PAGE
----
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On the stage and the page with bassist Mark Dresser

“Hanging out was the most dangerous activity.”

Mark Dresser has shared his bass work with the world; now he’s thinking about posterity.
Mark Dresser has shared his bass work with the world; now he’s thinking about posterity.

Over the past two years, bassist Mark Dresser got hit hard by the Covid experience. That’s not to say that he actually contracted the virus, or that he went broke from lack of paying gigs like so many of his compatriots. “I’m fortunate enough to have the University gig,” says the UCSD Professor of Music. “So economically, I was okay. But the spiritual loss from not performing was tough. Performing is so central to my identity that I was questioning everything. I know other people were more resourceful: they’d play in their backyard and stream it. I did a few streaming gigs, but there just wasn’t enough activity. However, between winter and spring 2021, the UCSD Bass Ensemble, made up of my graduate students and I, was able to learn and perform 15 new graduate pieces that had been written for it. We’d rehearse weekly using Sonobus.net for audio and Zoom for video between our different locations.”

Dresser has been touring the United States and Europe since the 1980s, so playing live is in his blood. Eventually, and gradually, performance opportunities began opening up. “I had a solo concert last June in New Orleans, which was fabulous. Then I played in a trio with the great drummer Herlin Riley [who worked with Wynton Marsalis] and trombonist Big Sam Williams [of the Dirty Dozen Brass Band]. It was like a classic New Orleans group, but completely improvised. That was a lot of fun.”

Somehow, between the Delta and Omicron variants of the coronavirus, there came the opportunity to reschedule a European tour with the cooperative Trio M, with Bay Area pianist Myra Melford and New York drummer Matt Wilson. “Those gigs had been on the books for over a year. We played five countries in nine days.” The Trio’s tour began in Germany, then moved on to Switzerland, Italy, and Spain before concluding in London, England. “We were all so happy to be playing again; it was a thrill. And people seemed to be really glad to go out to a club to see and hear live music. Our first show was in Munich, and it was like a homecoming. This was a club I’ve played many times, and there were folks in the audience I’ve known for 20, 30 years. Everywhere we went, people would make a special trip to come see us. No one had seen each other in a while, so there was a lot of human contact, and everyone was happy to extend themselves on that level.”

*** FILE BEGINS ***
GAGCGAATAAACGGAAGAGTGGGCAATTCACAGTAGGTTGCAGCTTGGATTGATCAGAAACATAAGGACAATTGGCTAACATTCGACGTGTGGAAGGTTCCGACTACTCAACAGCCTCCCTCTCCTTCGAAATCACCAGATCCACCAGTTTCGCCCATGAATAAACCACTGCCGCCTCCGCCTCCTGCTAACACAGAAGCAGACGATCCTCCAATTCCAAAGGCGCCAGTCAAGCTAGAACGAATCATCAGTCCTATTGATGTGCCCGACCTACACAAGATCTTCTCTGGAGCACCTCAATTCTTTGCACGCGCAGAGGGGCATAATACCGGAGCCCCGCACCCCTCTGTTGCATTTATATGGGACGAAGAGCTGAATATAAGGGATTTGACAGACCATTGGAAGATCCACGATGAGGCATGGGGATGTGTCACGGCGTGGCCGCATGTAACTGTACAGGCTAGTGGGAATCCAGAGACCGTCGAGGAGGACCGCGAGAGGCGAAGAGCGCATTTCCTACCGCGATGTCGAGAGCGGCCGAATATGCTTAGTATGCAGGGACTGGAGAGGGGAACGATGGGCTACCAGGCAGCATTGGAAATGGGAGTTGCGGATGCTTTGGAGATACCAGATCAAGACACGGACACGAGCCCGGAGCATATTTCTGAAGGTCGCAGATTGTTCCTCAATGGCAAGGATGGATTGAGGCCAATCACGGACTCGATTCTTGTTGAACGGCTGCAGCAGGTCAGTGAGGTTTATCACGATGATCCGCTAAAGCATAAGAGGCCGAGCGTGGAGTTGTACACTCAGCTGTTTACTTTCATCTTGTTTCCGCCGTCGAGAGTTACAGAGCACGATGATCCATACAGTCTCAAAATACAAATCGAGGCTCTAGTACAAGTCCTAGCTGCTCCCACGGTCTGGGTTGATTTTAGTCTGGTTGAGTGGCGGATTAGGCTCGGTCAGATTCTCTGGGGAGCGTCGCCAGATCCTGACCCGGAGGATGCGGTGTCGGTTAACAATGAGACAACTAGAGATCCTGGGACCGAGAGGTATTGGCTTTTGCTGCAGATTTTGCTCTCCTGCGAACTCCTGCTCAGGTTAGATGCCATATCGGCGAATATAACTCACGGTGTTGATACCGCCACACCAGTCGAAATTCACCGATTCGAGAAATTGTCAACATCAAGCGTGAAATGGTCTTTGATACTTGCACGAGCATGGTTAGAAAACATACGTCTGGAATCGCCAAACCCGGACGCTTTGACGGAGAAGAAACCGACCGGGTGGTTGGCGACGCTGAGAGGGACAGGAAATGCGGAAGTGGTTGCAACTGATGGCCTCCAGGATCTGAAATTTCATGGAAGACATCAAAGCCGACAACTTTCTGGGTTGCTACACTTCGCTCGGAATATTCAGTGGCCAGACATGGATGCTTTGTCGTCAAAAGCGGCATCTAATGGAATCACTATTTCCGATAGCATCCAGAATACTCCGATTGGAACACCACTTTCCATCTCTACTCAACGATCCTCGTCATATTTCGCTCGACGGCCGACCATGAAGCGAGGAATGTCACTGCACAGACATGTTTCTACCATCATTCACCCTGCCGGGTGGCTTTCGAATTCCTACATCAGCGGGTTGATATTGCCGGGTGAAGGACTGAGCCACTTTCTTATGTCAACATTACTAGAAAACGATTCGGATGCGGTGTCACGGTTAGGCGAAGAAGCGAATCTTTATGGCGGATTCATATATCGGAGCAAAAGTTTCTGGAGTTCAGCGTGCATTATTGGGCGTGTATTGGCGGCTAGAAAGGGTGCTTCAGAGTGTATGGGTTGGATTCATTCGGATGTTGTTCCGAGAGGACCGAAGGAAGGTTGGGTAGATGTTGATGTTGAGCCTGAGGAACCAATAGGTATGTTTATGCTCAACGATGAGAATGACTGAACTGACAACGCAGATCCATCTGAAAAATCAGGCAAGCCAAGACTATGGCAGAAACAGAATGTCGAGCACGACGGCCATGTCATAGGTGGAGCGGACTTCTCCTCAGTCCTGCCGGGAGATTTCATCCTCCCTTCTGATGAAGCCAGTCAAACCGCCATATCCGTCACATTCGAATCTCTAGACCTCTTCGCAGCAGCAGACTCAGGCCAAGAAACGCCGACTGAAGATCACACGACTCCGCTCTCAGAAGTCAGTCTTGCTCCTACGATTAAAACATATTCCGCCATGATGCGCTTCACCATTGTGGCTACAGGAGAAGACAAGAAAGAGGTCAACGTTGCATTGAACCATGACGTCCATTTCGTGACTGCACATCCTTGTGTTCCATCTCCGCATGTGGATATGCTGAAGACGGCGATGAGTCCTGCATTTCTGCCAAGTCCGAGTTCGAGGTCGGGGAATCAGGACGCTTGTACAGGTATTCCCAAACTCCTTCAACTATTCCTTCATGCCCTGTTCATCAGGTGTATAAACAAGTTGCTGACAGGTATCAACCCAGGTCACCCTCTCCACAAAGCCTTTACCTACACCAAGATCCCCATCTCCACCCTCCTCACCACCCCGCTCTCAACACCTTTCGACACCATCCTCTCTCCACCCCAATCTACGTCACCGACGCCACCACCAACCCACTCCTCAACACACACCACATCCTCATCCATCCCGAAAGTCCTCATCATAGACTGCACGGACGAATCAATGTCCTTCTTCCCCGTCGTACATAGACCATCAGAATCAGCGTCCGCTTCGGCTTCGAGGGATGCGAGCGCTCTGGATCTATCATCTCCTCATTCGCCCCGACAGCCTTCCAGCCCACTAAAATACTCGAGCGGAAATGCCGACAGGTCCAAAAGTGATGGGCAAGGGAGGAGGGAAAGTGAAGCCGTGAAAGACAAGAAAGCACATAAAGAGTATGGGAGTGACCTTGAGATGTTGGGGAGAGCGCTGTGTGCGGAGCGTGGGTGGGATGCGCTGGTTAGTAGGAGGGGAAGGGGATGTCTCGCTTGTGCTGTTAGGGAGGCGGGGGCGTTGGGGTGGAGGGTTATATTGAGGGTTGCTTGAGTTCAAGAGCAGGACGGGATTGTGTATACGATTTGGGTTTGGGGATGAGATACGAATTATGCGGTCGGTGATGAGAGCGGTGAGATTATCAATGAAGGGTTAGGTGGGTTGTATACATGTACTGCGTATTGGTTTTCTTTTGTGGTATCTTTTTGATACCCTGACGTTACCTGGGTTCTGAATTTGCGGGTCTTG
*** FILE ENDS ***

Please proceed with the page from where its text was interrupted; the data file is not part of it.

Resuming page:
Safety was on everyone’s mind — some more than others. “Socializing after the gig and hanging out was the most dangerous activity. Each country was different. There weren’t many people wearing masks in Germany, but they were very rigorous about testing people. Switzerland was pretty loose, but Italy was strict. Spain turned out to be very vigilant. England was the most rigorous country to enter. You had to pay for a PCR test: it was over a hundred dollars, and you had to prepay it, whether or not you were going to be in the country long enough to get the results — which we weren’t. We played the gig and left the next day, and we had to get an antigen test to leave the country.”

Back in the USA, Dresser is teaching and working on a comprehensive book covering his sound and instrumental research. “It’s a culmination of having taught for nearly 20 years. Everything I’ve learned about contemporary music and how it intersects with improvisation. This is all the stuff with the instrument and technique development that I’ve wanted to codify and make available for players, performers, and composers. It’s going to be comprehensive. It will exist in print form, it will have video files, [and] it will probably exist as an e-book. I want to find a format that’s as modern as our age.”

Never one to rest on his laurels, Dresser recently returned home from a European tour with the cooperative trio Jones Jones, featuring percussionist Vladimir Tarasov and saxophonist Larry Ochs. He’s committed to releasing his book in spring 2023.